This post comes from Marilyn Lewis of MSN Money.

A set of new government rules issued by the Consumer Financial Protection Bureau requires lenders to make sure that borrowers can repay their mortgages.

The goal is "mortgages that consumers can actually afford to pay back. This is a simple, obvious principle that needs to be cemented in the housing market," said CFPB director Richard Cordray in a letter on the agency's website.

The new rules, required by the 2010 Dodd-Frank Act, should curtail widespread use of the risky mortgage types and features that contributed to the housing collapse. 

What will change

The rules won't take effect for another year, and will be phased in. 

Image: Home for sale (© Corbis)

They establish a category of "qualified mortgages" offering the most protections for consumers. These also protect lenders from the threat of lawsuits by borrowers and investors. Qualified mortgages impose stiff requirements on borrowers and lenders.

The rules also make it hard for banks to offer interest-only mortgages. Negative-amortizatio​n loans, where the balance owed grows larger with each payment rather than smaller, will be hard to get.

Lenders will have to document borrowers' ability to repay. That means far fewer "no-doc loans," in which borrowers don't need to show what they earn or the source of the income.

When selling an adjustable-rate mortgage, lenders will have to show that a borrower can afford not only the initial payments based on the low introductory rate, but also the higher payments charged when the rate is adjusted upward.

In practice, many of these features and loan types have been unavailable since the housing boom ended. In fact, lending is currently so tight that Realtors and shut-out borrowers complain that banks are too restrictive.

Protection from consumer lawsuits

To win lenders' cooperation, the rules offer both a stick and a carrot. The "stick" is the big list of requirements. The "carrot" is the promise of protection from lawsuits by borrowers in foreclosure. If lenders adhere to the rules, they'll be largely shielded from lawsuits by consumers.

"Banks can make such loans, but the new rules would not protect them from potential borrower lawsuits if they do so," says The New York Times

The Wall Street Journal writes:

"While the CFPB rules wouldn't necessarily have prevented banks from making exotic loans during the housing bubble, lenders would have faced far greater legal liability had the rules been in place because borrowers would have been able to sue for damages in a foreclosure. Mortgage-finance giants Fannie Mae and Freddie Mac also would have faced greater liability for buying such loans."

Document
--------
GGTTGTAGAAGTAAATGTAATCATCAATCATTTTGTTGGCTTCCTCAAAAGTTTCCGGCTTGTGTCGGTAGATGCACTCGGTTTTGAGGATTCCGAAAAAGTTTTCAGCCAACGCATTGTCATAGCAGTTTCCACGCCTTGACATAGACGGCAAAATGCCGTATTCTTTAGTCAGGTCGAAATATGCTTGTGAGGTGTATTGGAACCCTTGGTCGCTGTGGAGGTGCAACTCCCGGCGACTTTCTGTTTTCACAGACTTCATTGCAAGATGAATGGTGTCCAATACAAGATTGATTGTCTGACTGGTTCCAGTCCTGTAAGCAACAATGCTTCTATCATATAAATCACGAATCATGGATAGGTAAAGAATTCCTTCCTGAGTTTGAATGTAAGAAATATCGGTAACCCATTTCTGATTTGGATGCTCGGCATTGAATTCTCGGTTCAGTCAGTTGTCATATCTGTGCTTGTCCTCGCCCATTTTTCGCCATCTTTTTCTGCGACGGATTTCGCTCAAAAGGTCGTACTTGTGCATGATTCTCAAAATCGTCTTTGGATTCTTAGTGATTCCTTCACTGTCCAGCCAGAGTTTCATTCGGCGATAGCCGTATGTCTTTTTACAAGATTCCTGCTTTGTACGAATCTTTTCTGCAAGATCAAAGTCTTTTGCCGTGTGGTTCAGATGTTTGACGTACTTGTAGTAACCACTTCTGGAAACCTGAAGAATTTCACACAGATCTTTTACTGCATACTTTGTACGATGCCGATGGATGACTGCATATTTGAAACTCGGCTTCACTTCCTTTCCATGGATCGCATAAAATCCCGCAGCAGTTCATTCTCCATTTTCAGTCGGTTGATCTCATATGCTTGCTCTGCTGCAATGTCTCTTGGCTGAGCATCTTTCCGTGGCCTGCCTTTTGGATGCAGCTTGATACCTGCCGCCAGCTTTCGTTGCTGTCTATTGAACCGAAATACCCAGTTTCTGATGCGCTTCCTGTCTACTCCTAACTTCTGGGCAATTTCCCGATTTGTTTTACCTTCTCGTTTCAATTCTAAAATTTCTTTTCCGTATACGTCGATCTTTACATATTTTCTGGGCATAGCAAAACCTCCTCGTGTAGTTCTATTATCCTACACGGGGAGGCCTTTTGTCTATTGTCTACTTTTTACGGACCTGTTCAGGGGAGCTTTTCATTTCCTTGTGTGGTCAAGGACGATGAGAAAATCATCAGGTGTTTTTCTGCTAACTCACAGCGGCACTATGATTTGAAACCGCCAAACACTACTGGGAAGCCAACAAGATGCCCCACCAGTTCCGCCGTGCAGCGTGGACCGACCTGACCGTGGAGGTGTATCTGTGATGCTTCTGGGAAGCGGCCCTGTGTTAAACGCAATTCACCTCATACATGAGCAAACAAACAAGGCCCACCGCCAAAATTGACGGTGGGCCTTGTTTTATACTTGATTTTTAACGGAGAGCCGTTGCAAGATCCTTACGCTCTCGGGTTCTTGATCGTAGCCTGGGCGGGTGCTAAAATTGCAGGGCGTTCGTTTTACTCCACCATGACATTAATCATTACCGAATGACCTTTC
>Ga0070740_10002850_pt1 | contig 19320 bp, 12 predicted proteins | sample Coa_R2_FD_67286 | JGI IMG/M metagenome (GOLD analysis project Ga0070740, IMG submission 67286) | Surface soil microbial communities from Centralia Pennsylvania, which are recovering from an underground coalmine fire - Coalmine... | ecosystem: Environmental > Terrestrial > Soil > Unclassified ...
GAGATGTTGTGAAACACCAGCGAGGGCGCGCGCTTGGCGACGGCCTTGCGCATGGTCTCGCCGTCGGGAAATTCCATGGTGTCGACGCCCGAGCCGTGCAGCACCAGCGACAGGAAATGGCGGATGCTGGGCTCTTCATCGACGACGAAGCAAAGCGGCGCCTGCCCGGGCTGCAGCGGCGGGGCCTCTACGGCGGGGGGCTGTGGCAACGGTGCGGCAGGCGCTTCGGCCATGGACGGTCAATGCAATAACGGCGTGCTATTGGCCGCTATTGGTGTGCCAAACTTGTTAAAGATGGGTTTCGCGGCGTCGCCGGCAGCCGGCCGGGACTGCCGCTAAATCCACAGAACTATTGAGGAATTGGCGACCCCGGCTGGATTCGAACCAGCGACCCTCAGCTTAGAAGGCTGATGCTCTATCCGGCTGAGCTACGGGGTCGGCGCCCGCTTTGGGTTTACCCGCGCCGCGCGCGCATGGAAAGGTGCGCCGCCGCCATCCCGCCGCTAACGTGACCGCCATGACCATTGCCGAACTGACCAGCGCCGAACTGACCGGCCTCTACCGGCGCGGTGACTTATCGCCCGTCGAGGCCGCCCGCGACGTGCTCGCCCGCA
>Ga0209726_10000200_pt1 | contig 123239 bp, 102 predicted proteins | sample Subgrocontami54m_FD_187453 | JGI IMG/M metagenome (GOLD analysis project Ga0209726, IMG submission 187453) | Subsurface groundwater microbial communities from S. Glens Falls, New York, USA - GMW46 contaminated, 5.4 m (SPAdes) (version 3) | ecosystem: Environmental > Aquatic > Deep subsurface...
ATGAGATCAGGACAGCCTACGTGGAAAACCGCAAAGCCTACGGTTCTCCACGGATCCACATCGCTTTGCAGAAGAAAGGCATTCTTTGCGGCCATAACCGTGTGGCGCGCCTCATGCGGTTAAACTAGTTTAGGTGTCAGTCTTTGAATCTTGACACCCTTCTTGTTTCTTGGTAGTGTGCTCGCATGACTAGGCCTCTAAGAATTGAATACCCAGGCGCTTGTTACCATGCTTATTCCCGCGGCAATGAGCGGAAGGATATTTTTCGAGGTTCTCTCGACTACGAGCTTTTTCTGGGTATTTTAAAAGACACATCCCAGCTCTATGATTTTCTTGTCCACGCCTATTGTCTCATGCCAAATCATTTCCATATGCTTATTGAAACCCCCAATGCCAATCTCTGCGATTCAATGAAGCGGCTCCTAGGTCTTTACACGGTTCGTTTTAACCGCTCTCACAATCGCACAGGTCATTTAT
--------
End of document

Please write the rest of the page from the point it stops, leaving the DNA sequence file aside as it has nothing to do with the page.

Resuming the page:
Upshot for consumers

For consumers, the rules promise more safety. But there are loopholes. Consumer advocate Alys Cohen, a staff attorney for the National Consumer Law Center, said in an email interview:

"There are gaps and loopholes . . . predictable ones and ones we don't yet know about. When those emerge, many homeowners will have no recourse (to sue) and banks will have full legal insulation under the rule, even for making some knowingly unaffordable loans.

Dean Baker, a co-director of the Center for Economic and Policy Research in Washington, D.C., said he's "pretty comfortable" with the new rules.

Reached by email, Baker said he was less troubled by loopholes. "At the end of the day, no regulations are worth anything if the regulators aren't doing their jobs."

The effect on cost and availability of mortgages isn't entirely clear. The Washington Post  predicts it will become harder for consumers to get qualified mortgages, but those who do will enjoy lower rates and fewer fees.

Borrowers who can't get a qualified mortgage have other avenues. Low- and moderate-income borrowers, for example, can try smaller lenders, such as community banks and credit unions. These lenders typically hold on to their mortgages rather than selling them to investors, as larger lenders do. This gives them more flexibility. But these loans entail more risk for lenders, so they're likely to be more expensive.

The Wall Street Journal predicts that the new rules will limit choice and variety of mortgages. "The upshot is that banks are likely to narrow their loan offerings and rely more on the 30-year, fixed-rate mortgage, a product unique to the U.S. and one that has required a government guarantee."

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